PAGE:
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Necessity of funding CPB challenged in congressional hearing

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Necessity of funding CPB challenged in congressional hearing01/23/95 WASHINGTON, D.C. -- The debate over whether or not to cut funding…


WASHINGTON, D.C. — The debate over whether or not to cut funding for public broadcasting came before a Congressional subcommittee in mid-January when top officials from the Corporation for Public Broadcasting were asked to defend their need for government funds.

The controversy is being led by House Speaker Newt Gingrich, who has said repeatedly that he wants to “zero fund” CPB. Republicans and some Democrats on the House Appropriations Subcommittee on Labor, Health and Human Services challenged the necessity of CPB’s $285 million annual federal subsidy during the hearing.

“The American people do not have to come to the forefront necessarily and underwrite Big Bird and Barney,” said Rep. Bob Livingston, (R-La.), chairman of the House Appropriations Committee, during his opening remarks. He said it may be time to question whether or not the taxpayers should be supporting public broadcasting.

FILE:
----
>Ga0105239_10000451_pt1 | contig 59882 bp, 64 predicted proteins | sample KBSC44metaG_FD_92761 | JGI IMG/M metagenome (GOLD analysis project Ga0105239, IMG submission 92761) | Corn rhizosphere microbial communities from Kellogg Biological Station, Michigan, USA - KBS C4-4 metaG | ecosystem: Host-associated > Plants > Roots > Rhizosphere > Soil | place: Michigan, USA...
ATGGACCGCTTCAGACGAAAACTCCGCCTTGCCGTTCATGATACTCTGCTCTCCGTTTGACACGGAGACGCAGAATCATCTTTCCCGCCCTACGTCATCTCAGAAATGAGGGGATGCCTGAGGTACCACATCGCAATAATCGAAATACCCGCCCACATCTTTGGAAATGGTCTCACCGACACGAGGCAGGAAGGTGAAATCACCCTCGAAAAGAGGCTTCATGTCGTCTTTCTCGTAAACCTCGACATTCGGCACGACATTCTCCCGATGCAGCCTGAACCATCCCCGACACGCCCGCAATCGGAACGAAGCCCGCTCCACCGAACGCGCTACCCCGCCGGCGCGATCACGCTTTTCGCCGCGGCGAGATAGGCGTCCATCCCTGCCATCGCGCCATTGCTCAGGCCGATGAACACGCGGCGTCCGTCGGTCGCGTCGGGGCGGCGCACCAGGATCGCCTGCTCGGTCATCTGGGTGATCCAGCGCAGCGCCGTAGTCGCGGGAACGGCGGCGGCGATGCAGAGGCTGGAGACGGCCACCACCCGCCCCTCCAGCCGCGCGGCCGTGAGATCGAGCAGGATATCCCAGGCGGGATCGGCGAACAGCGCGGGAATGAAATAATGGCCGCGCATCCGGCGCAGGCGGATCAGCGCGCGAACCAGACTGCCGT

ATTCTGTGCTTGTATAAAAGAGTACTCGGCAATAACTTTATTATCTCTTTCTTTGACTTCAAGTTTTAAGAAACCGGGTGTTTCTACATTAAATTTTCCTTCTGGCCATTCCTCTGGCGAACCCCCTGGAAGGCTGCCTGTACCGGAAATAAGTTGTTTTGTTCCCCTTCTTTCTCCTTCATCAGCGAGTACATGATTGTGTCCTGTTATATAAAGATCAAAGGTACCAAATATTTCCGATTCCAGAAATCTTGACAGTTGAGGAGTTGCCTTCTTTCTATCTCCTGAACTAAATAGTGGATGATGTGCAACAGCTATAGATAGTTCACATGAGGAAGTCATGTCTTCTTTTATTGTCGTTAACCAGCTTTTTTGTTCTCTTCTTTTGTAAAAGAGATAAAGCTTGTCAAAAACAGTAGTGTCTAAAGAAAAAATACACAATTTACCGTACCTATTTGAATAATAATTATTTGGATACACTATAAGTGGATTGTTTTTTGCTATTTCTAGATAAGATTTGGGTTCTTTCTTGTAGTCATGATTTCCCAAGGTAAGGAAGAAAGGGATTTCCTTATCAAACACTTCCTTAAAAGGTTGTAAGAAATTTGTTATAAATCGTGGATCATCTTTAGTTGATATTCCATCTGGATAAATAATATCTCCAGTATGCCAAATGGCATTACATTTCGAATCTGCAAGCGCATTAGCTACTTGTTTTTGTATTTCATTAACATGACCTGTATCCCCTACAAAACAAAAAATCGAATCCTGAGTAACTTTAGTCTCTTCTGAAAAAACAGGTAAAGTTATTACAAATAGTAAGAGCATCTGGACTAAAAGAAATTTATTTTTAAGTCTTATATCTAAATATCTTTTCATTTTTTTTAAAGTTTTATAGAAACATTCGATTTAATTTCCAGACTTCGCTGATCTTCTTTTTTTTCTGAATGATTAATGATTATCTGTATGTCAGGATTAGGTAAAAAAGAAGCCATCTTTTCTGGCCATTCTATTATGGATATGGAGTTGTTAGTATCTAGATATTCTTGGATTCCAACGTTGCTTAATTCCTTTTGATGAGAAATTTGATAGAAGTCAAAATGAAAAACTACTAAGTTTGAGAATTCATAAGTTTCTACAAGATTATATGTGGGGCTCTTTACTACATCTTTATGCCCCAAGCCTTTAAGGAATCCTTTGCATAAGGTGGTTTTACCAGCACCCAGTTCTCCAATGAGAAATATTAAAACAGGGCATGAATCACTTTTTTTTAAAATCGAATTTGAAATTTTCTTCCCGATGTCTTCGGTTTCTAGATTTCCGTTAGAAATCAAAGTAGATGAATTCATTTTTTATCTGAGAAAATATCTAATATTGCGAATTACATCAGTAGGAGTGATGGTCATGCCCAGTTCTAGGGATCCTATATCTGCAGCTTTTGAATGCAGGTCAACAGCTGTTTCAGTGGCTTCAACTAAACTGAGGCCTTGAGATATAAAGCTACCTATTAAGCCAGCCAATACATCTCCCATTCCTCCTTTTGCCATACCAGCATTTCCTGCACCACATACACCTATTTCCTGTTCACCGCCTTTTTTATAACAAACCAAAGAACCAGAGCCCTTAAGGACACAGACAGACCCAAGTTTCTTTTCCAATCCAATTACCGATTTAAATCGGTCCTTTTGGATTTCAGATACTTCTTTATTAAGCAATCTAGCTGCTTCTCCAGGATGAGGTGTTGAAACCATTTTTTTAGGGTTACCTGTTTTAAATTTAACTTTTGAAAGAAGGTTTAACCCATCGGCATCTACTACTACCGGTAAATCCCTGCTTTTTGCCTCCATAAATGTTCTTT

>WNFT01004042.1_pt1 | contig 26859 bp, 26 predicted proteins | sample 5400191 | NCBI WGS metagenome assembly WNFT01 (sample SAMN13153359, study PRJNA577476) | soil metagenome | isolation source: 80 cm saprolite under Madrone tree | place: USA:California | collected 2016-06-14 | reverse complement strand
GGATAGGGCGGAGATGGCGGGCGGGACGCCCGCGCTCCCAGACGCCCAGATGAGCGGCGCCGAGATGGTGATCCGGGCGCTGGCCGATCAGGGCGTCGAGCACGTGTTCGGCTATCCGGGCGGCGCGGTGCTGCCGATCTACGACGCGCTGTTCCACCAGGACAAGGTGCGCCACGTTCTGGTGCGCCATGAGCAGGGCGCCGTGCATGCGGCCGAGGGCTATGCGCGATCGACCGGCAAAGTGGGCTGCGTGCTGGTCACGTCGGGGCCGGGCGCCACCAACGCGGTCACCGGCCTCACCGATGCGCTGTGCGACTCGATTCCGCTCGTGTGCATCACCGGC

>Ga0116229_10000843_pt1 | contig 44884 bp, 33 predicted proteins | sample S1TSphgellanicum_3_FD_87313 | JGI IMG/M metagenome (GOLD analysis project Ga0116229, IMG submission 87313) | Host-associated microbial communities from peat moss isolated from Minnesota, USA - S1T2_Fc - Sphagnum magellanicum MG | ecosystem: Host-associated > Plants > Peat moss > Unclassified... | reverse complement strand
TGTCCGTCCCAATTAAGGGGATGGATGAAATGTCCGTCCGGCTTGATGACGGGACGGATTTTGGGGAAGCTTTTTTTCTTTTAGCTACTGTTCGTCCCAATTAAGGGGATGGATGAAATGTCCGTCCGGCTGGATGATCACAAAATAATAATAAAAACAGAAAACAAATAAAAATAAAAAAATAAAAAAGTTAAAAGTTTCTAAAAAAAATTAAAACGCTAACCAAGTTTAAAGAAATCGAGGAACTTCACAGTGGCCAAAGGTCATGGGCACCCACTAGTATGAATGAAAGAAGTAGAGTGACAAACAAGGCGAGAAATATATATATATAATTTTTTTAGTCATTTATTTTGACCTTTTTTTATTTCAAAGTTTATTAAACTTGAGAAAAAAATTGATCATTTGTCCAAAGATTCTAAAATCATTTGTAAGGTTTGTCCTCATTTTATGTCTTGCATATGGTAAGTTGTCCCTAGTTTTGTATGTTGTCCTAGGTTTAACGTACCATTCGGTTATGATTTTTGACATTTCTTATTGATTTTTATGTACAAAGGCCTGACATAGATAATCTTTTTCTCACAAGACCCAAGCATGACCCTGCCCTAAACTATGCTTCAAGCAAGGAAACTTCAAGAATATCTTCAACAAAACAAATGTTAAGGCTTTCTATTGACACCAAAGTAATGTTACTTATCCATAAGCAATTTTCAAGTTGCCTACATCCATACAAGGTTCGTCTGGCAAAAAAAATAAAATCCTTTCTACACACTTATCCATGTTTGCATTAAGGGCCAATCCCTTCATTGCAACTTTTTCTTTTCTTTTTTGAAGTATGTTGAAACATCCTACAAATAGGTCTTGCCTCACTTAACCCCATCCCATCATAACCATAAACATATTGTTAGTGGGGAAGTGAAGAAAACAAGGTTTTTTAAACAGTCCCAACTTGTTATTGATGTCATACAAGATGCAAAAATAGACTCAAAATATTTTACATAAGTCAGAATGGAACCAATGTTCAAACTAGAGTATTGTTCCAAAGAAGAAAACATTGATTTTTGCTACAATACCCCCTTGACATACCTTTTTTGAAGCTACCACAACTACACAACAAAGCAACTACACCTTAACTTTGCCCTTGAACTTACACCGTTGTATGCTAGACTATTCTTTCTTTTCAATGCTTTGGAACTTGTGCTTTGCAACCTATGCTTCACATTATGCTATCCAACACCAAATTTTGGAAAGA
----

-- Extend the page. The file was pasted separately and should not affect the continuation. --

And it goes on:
CPB President Richard Carlson and board Chairman Henry Cauthen spent most of the morning session defending public broadcasting’s place on the federal budget. Committee members suggested that CPB already functions in many ways as a successful private company and that the need for “seed money” which was originally granted to the stations is gone.

The CPB officials were asked several times to describe the profits public stations reaped from the product sales of popular shows like “Barney and Friends” and “Sesame Street.” Carlson said that since “Barney” was not created by CPB, the corporation has had little claim to licensing profits until recent contract changes. “Sesame Street” profits are funnelled back into the non- profit Children’s Television Network, he said.

Other committee members charged the stations with having a liberal bias and pandering to an elite audience. Rep. Livingston also pointed out that the CPB is exempt from all Freedom of Information Act laws and suggested some stations might have engaged in illegal lobbying since the funding issue came to the forefront.

“Please keep in mind that the vast majority of public television has nothing whatsoever to do with any controversy over bias and ideology,” Carlson said in defense of the bias charge. “Instead, it is devoted to education and community service in both the very strict and conventional sense.”

The hearing was to consider cuts in CPB’s funding for the current fiscal year, which ends September 30. Any recommendations on that could come within the next month. Any larger cuts would happen in the fiscal 1996 budget, a Livingston spokesman told The Washington Post.

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